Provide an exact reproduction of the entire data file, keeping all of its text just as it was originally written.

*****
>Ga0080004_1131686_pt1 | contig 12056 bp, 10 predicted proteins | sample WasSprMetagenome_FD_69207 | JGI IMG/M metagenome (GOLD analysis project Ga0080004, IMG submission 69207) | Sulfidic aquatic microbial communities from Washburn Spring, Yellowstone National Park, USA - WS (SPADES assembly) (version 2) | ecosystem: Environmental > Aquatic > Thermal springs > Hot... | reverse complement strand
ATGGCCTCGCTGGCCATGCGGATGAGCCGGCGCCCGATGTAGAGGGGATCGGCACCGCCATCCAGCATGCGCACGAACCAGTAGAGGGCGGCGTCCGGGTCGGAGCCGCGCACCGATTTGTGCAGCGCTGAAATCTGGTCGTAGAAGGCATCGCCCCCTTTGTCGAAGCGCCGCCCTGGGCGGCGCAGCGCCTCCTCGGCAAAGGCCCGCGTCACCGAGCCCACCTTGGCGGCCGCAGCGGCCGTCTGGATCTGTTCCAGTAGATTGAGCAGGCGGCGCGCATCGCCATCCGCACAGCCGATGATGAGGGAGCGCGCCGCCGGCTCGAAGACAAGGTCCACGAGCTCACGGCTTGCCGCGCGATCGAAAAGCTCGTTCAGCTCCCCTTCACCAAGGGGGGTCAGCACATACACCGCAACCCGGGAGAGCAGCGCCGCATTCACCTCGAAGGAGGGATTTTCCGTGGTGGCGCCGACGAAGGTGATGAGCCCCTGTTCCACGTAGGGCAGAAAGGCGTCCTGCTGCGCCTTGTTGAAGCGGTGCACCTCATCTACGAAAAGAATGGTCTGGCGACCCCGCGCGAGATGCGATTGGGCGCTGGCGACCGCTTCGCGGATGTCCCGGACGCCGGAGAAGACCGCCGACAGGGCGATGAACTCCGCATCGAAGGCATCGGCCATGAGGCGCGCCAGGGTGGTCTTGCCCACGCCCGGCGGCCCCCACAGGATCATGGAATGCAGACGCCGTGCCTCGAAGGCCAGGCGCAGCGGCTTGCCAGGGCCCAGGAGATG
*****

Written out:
>Ga0080004_1131686_pt1 | contig 12056 bp, 10 predicted proteins | sample WasSprMetagenome_FD_69207 | JGI IMG/M metagenome (GOLD analysis project Ga0080004, IMG submission 69207) | Sulfidic aquatic microbial communities from Washburn Spring, Yellowstone National Park, USA - WS (SPADES assembly) (version 2) | ecosystem: Environmental > Aquatic > Thermal springs > Hot... | reverse complement strand
ATGGCCTCGCTGGCCATGCGGATGAGCCGGCGCCCGATGTAGAGGGGATCGGCACCGCCATCCAGCATGCGCACGAACCAGTAGAGGGCGGCGTCCGGGTCGGAGCCGCGCACCGATTTGTGCAGCGCTGAAATCTGGTCGTAGAAGGCATCGCCCCCTTTGTCGAAGCGCCGCCCTGGGCGGCGCAGCGCCTCCTCGGCAAAGGCCCGCGTCACCGAGCCCACCTTGGCGGCCGCAGCGGCCGTCTGGATCTGTTCCAGTAGATTGAGCAGGCGGCGCGCATCGCCATCCGCACAGCCGATGATGAGGGAGCGCGCCGCCGGCTCGAAGACAAGGTCCACGAGCTCACGGCTTGCCGCGCGATCGAAAAGCTCGTTCAGCTCCCCTTCACCAAGGGGGGTCAGCACATACACCGCAACCCGGGAGAGCAGCGCCGCATTCACCTCGAAGGAGGGATTTTCCGTGGTGGCGCCGACGAAGGTGATGAGCCCCTGTTCCACGTAGGGCAGAAAGGCGTCCTGCTGCGCCTTGTTGAAGCGGTGCACCTCATCTACGAAAAGAATGGTCTGGCGACCCCGCGCGAGATGCGATTGGGCGCTGGCGACCGCTTCGCGGATGTCCCGGACGCCGGAGAAGACCGCCGACAGGGCGATGAACTCCGCATCGAAGGCATCGGCCATGAGGCGCGCCAGGGTGGTCTTGCCCACGCCCGGCGGCCCCCACAGGATCATGGAATGCAGACGCCGTGCCTCGAAGGCCAGGCGCAGCGGCTTGCCAGGGCCCAGGAGATG